Vertebroplasty is a medical spinal procedure where the fractured vertebra is approached percutaneously [After making a small hole in the skin] and then injecting cement into the fractured vertebra. The procedure was introduced to relieve the pain of osteoporotic fractures.
Initial studies suggested that vertebroplasty provided effective relief of pain but the studies that followed could not achieve the initially published results. Two major studies have recently found that vertebroplasty had no detectable benefit when compared with sham procedures.
Vertebroplasty is also used as palliative treatment in painful spinal tumors and vertebral hemangioma to provide pain relief.
Vertebroplasty is a minimally invasive procedure and it is performed under local anesthesia.
During the procedure, bone cement is injected with a biopsy needle into the collapsed or fractured vertebra through a needle under x-ray guidance. The acrylic cement quickly dries and forms a support structure within the vertebra that provides stabilization and strength.
Procedure time varies from 30-120 minutes.
- Asymptomatic fracture
- Active osteomyelitis of the target vertebra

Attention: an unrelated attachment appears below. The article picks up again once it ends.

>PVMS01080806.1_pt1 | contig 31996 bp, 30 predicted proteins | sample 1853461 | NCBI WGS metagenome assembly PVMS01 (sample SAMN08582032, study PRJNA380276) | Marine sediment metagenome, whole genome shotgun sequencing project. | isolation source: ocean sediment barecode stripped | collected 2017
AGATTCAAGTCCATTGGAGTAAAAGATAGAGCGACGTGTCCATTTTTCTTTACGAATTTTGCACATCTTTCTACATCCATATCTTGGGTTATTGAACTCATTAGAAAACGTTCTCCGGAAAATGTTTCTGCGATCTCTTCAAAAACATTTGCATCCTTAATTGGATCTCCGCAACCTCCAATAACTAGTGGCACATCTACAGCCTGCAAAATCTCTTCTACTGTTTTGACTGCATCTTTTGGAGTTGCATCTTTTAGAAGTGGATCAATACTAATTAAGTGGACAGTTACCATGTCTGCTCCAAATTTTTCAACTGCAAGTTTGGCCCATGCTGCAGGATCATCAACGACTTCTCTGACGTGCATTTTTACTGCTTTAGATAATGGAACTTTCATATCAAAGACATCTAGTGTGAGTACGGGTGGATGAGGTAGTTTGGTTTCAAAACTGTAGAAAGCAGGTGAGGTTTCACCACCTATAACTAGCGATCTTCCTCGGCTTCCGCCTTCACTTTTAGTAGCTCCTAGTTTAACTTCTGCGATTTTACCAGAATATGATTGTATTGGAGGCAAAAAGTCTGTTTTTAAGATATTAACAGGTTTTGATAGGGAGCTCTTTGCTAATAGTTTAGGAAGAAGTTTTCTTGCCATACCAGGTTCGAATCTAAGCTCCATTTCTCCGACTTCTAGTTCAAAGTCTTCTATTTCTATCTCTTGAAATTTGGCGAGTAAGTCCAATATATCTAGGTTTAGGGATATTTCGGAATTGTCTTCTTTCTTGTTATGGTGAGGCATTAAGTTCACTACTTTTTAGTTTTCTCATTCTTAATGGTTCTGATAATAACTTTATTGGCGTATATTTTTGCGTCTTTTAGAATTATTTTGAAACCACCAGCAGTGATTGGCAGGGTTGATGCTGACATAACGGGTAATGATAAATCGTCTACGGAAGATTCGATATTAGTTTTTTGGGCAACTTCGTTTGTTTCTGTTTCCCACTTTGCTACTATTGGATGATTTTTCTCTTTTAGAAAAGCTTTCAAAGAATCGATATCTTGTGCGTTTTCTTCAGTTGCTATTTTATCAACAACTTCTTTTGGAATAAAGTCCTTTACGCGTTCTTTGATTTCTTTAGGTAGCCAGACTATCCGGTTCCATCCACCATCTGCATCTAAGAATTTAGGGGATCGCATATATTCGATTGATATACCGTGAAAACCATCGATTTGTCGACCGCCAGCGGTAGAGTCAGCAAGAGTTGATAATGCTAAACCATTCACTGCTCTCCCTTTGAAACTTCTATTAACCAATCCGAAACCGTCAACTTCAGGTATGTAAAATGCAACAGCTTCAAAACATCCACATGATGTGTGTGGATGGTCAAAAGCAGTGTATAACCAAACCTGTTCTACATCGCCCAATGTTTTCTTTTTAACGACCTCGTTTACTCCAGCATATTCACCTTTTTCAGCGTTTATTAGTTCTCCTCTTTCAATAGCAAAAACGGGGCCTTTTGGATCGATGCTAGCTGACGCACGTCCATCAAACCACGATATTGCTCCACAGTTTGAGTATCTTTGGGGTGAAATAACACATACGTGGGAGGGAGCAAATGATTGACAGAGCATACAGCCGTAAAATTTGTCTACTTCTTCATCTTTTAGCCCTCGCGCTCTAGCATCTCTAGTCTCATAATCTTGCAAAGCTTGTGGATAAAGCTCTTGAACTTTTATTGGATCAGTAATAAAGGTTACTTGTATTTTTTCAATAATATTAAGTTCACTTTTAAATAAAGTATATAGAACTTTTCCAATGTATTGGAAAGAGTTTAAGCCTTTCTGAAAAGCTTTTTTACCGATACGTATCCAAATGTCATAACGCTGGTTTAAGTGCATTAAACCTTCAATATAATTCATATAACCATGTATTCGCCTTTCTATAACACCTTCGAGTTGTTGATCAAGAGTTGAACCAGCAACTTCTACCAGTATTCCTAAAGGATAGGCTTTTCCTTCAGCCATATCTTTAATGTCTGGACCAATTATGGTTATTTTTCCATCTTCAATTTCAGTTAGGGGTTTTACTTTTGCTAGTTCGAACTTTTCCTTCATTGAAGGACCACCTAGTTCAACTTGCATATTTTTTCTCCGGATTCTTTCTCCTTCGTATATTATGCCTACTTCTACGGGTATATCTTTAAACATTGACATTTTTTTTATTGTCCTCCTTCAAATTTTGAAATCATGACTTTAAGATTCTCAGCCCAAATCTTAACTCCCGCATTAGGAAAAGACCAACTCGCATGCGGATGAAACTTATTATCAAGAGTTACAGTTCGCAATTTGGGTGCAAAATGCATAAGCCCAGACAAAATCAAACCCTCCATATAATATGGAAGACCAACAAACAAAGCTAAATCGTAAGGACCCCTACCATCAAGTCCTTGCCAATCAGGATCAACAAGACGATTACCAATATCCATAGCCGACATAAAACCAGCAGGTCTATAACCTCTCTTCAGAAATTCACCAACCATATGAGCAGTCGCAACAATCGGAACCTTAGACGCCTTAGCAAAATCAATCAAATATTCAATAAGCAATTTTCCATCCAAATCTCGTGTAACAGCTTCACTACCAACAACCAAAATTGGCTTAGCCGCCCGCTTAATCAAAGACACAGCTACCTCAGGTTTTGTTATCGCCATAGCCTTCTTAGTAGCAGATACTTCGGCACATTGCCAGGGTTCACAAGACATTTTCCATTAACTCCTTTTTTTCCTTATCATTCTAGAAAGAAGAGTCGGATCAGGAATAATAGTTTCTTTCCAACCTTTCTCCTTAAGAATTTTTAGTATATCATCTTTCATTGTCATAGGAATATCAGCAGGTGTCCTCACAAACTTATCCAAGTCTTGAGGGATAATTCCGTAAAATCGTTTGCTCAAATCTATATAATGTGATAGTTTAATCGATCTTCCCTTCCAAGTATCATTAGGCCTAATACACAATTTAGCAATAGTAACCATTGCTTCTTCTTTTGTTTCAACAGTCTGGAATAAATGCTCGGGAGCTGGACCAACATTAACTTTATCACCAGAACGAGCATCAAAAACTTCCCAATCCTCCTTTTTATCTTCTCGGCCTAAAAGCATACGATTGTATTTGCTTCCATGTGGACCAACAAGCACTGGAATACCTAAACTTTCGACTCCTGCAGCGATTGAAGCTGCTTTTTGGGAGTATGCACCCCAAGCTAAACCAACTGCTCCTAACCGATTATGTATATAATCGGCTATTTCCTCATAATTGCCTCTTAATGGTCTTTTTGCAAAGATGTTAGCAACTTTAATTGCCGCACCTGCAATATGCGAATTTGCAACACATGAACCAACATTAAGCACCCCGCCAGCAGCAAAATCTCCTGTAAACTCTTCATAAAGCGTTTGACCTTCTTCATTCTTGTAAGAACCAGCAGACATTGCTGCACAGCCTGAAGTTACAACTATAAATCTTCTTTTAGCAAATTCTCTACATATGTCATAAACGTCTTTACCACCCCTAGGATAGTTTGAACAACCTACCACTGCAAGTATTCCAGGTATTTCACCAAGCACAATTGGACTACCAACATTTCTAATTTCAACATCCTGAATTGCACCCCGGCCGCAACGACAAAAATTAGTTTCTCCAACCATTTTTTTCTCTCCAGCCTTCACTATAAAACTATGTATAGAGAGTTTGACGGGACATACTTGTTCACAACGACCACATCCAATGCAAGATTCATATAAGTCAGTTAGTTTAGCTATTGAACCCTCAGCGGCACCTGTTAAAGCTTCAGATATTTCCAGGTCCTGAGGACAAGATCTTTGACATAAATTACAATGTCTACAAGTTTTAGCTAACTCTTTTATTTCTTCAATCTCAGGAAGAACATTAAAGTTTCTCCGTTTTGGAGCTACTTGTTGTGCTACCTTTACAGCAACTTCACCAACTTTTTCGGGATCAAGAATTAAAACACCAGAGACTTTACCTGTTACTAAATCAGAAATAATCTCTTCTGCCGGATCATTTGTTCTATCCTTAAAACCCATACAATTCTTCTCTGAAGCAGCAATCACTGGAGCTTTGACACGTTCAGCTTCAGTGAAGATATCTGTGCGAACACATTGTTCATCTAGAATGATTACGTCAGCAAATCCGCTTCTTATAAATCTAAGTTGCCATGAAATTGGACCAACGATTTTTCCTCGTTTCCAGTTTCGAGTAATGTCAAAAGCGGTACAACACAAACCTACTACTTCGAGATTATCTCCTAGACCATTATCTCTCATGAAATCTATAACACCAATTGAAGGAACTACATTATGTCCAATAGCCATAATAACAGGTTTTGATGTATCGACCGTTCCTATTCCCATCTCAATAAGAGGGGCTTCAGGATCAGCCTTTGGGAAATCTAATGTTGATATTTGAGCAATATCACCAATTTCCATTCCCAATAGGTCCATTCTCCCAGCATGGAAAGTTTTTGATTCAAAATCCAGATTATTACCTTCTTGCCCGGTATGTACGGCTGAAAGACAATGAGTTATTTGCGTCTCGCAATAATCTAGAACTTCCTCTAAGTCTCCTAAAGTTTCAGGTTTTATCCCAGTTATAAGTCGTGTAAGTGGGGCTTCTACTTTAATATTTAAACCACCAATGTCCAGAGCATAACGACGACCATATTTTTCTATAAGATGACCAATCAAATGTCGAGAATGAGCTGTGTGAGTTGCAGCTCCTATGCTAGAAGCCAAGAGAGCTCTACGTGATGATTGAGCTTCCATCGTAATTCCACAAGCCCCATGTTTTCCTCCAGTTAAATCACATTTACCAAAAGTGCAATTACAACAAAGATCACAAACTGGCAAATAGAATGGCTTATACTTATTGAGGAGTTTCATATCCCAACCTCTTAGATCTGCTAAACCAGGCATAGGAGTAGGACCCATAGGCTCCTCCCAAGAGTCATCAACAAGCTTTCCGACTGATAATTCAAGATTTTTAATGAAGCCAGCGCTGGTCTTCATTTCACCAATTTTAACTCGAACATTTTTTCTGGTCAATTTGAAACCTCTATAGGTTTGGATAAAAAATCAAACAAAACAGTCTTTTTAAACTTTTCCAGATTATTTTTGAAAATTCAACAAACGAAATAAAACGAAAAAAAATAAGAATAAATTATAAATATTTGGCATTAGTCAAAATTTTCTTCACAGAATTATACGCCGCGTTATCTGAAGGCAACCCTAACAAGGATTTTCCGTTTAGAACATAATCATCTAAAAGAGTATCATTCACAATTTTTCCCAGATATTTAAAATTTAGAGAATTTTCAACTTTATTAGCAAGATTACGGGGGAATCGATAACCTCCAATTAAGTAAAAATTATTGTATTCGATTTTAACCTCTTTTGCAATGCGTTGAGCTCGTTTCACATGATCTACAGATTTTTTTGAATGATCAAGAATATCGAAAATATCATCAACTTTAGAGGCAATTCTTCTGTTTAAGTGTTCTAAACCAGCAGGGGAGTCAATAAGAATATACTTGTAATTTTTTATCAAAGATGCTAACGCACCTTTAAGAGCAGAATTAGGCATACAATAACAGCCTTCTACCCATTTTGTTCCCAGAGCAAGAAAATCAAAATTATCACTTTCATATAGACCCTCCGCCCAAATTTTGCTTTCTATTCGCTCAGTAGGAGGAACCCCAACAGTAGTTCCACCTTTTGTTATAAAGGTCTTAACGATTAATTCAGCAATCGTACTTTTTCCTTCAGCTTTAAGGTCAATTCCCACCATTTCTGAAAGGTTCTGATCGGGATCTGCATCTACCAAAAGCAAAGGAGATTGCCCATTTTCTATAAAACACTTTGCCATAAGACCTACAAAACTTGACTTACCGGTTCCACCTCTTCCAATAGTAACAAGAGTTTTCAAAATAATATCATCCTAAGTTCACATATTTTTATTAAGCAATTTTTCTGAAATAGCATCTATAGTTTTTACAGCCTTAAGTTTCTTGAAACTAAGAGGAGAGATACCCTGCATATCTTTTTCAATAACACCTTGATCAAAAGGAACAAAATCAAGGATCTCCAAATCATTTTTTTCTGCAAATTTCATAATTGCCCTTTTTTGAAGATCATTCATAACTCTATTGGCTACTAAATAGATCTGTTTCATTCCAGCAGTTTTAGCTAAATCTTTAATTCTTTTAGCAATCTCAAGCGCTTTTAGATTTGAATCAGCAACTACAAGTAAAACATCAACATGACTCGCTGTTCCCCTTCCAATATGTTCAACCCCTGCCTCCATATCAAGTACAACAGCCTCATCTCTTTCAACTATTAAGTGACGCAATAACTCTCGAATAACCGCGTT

- Uncorrectable coagulopathy
- Allergy to vertebroplasty cement or opacifying agent
- Significant central canal narrowing from retropulsion
- Active systemic infection
- Myelopathy or radiculopathy from fracture level
As such the procedure is quite safe in properly selected patients. The procedure is quite safe. Complications are more common with malignant spinal tumor and vertebral hemangioma than with osteoporotic lesions.
- Neurologic deficit
- Injury to rib, vertebra
- Allergic reaction
- Pulmonary embolus
- Pneumothorax or hemothorax
Balloon kyphoplasty evolved as the next step in the treatment of vertebral compression fractures after vertebroplasty. The procedure like vertebroplasty aims at restoration of the height of the vertebra.
The procedure is performed through small instruments that are inserted into the vertebral body through the pedicle of the vertebra.
In this procedure, a small balloon is inserted through the entry point and is inflated to restore the height of a collapsed vertebral body and create a cavity inside. The balloon is deflated and withdrawn, and the remaining cavity is filled under low pressure with the cement. This process stabilizes the vertebra internally and facilitates pain relief and restores function.<!–more–>
The procedure has been used in patients who fail to respond to medical management.
Following are potential complications associated with this procedure
- Extrusion of the cement into the spinal canal, resulting in neurological compromise,
- Pulmonary embolus
- Failure to relieve pain
- Incomplete deformity correction